Applications range from sensors and batteries to fuel cells, among other technological possibilities. Achieving a deeper understanding and control of the processes involved is the goal of the Campinas Electrochemistry Group.
Synthetic polymers have changed the world around us. However, It is hard to finely tune some of their properties, such as the ability to transport ions. To overcome this problem, assistant professor Giuseppe Portale decided to take inspiration from nature and created a new class of polymers based on protein-like materials that work as proton conductors and might be useful in future bio-electronic devices.
A recently discovered soot-free flame called a blue whirl - which consumes all fuel it encounters -- actually consists of three different flame structures that swirl together into one otherworldly blue ring, according to the first study to identify how these unique flames form. By revealing the blue whirl's structure, the findings may inform potential applications of the flame for.
Here, we demonstrate that 2D D-J perovskites experience various transitions under pressure, such as crystalline-amorphous and 2D-three-dimensional structural transformation, and the probable metallization are strongly suggested. Moreover, the fundamental changes in the material properties are observed at ambient conditions after pressure treatment, which is crucial for achieving the desired characteristics for viable applications.
UC Riverside engineering professors Mihri and Cengiz Ozkan and their students have been working for years on creating improved energy storage materials from sustainable sources, such as glass bottles, beach sand, Silly Putty, and portabella mushrooms. Now they have turned plastic soda bottles into a nanomaterial for use in batteries. Though they don't store as much energy as lithium-ion batteries, supercapacitors made with the material can charge much faster.
New research led by an interdisciplinary team across six universities examines heat transfer in MOFs and the role it plays when MOFs are used for storing fuel. The findings were recently published in Nature Communications.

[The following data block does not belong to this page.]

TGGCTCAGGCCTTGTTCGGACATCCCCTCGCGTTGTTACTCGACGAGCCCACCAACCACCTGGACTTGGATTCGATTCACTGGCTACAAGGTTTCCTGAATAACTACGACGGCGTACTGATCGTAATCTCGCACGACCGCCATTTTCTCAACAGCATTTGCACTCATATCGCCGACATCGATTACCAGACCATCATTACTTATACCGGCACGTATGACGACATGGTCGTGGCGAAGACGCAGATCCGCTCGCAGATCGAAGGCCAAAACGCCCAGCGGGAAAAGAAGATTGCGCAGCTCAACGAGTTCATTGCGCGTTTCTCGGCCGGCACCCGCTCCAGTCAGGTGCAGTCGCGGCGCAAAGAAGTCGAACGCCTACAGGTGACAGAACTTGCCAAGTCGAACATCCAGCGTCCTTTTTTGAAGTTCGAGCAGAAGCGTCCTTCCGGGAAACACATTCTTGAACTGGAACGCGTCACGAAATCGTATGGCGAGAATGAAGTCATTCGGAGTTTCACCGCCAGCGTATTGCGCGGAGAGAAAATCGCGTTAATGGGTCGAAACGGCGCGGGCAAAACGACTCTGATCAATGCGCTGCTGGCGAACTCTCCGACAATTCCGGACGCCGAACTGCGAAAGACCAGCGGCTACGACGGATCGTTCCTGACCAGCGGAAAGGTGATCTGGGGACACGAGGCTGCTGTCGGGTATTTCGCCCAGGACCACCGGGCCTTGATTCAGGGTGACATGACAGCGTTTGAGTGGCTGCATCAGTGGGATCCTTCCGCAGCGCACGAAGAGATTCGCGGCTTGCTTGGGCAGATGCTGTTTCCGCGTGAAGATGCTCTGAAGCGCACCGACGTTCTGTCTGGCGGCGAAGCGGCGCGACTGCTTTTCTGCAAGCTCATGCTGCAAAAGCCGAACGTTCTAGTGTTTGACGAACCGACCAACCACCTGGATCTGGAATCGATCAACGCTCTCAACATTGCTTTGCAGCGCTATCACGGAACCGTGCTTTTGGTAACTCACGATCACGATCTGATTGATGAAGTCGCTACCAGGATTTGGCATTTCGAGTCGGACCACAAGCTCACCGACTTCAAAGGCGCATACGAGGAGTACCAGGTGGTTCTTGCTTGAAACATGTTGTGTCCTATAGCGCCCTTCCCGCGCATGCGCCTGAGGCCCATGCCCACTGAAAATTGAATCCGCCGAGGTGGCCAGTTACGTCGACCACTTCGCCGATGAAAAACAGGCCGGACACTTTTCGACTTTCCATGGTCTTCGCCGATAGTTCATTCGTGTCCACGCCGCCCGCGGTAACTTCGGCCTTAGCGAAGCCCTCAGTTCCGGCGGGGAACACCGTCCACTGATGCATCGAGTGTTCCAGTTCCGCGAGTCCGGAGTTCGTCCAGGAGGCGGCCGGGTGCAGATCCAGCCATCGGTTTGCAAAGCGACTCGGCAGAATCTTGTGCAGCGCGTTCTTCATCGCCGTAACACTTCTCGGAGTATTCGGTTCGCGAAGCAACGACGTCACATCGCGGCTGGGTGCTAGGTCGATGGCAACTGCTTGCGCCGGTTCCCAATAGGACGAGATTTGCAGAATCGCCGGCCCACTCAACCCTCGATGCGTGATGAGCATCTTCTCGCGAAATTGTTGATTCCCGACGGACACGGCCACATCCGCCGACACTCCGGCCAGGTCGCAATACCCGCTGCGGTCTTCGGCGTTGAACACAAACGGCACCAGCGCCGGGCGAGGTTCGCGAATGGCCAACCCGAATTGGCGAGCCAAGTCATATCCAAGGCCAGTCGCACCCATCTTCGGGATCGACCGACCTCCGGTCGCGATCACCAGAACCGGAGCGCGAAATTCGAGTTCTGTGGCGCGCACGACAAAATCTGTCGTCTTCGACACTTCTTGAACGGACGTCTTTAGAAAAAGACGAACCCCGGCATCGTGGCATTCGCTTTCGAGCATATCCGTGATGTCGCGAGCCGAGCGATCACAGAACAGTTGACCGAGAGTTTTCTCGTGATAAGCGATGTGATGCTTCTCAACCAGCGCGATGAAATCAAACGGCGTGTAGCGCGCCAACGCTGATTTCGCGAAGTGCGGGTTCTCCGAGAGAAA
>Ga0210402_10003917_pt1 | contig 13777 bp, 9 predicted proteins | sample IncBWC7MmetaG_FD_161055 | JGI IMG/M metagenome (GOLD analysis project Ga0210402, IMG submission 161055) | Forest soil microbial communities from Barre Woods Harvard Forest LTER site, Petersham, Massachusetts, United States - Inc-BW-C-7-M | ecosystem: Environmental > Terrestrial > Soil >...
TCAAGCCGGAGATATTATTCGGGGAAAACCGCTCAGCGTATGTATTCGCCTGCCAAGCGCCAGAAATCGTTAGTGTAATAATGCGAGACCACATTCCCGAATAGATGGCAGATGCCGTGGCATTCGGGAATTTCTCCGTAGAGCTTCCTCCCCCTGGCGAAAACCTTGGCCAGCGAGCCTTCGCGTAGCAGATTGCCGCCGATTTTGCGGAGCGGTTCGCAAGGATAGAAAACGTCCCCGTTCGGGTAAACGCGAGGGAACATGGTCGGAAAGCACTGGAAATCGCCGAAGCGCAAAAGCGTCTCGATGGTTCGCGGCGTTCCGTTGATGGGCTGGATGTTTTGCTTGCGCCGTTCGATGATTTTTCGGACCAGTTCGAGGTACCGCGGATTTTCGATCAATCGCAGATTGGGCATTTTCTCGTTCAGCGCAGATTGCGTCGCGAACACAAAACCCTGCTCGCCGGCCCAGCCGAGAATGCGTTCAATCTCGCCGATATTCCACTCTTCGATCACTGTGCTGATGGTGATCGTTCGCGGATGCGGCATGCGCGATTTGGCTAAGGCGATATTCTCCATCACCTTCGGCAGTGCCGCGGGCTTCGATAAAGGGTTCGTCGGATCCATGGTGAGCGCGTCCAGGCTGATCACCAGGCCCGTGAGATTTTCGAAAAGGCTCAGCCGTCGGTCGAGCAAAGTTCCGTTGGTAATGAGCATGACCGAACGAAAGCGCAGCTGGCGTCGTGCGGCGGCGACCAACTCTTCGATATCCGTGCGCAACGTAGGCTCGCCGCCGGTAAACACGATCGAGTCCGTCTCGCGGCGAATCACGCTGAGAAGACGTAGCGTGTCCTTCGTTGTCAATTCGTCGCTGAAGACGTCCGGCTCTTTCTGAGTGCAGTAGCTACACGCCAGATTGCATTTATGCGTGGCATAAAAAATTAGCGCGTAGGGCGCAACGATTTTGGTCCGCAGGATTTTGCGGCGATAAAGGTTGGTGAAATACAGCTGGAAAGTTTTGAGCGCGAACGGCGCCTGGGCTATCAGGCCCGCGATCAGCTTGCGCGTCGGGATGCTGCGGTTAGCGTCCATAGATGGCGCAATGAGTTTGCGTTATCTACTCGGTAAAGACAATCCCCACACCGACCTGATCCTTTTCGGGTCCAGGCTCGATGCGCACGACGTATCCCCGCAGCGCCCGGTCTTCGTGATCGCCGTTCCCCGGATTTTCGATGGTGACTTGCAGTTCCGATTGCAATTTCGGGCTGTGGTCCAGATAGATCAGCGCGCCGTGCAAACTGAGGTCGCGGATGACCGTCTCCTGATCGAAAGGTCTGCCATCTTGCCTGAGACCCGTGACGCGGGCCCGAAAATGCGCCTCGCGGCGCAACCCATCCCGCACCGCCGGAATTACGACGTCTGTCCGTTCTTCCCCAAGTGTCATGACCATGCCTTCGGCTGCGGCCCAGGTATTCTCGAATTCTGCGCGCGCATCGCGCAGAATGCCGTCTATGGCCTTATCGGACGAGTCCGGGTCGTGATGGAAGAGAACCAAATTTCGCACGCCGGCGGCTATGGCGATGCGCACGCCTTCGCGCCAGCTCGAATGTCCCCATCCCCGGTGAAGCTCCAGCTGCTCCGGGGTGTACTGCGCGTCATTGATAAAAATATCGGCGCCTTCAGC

Red bricks -- some of the world's cheapest and most familiar building materials -- can be converted into energy storage units that can be charged to hold electricity, like a battery, according to new research from Washington University in St. Louis. Chemists have developed a method to make or modify "smart bricks" that can store energy until required for powering devices. A proof-of-concept published Aug. 11 in Nature Communications shows a brick directly powering a green LED light.
Materials scientists studying recharging fundamentals made an astonishing discovery that could open the door to better batteries, faster catalysts and other materials science leaps.
Modified metal organic frameworks that can behave as porous liquids offer new possibilities for gas separation technologies.
Results of a new study by Lehigh University's Jill McDermott and colleagues contradict the assumption that hydrogen depletions at the seafloor are caused by microbiological communities. They found that these shifts in chemistry are driven by non-biological processes that remove energy before microbial communities at the shallow seafloor gain access to it. The results were published online today in the Proceedings of the National Academy of Sciences.